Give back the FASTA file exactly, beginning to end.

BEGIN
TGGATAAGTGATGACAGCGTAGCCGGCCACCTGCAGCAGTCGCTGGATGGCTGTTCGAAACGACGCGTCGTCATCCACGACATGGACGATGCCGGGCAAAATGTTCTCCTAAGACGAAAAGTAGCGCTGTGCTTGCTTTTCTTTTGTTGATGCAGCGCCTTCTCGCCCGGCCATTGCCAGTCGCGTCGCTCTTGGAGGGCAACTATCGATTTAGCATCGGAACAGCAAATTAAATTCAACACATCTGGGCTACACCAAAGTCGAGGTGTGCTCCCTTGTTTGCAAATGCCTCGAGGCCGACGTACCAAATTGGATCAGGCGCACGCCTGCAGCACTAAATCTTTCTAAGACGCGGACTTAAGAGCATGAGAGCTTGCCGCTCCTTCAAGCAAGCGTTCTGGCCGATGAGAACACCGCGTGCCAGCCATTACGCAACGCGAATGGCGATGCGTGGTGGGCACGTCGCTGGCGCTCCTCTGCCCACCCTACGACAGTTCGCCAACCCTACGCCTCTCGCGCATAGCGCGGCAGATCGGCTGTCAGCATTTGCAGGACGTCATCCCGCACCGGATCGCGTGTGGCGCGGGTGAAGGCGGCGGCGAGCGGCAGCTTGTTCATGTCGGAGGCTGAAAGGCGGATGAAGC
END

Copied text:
TGGATAAGTGATGACAGCGTAGCCGGCCACCTGCAGCAGTCGCTGGATGGCTGTTCGAAACGACGCGTCGTCATCCACGACATGGACGATGCCGGGCAAAATGTTCTCCTAAGACGAAAAGTAGCGCTGTGCTTGCTTTTCTTTTGTTGATGCAGCGCCTTCTCGCCCGGCCATTGCCAGTCGCGTCGCTCTTGGAGGGCAACTATCGATTTAGCATCGGAACAGCAAATTAAATTCAACACATCTGGGCTACACCAAAGTCGAGGTGTGCTCCCTTGTTTGCAAATGCCTCGAGGCCGACGTACCAAATTGGATCAGGCGCACGCCTGCAGCACTAAATCTTTCTAAGACGCGGACTTAAGAGCATGAGAGCTTGCCGCTCCTTCAAGCAAGCGTTCTGGCCGATGAGAACACCGCGTGCCAGCCATTACGCAACGCGAATGGCGATGCGTGGTGGGCACGTCGCTGGCGCTCCTCTGCCCACCCTACGACAGTTCGCCAACCCTACGCCTCTCGCGCATAGCGCGGCAGATCGGCTGTCAGCATTTGCAGGACGTCATCCCGCACCGGATCGCGTGTGGCGCGGGTGAAGGCGGCGGCGAGCGGCAGCTTGTTCATGTCGGAGGCTGAAAGGCGGATGAAGC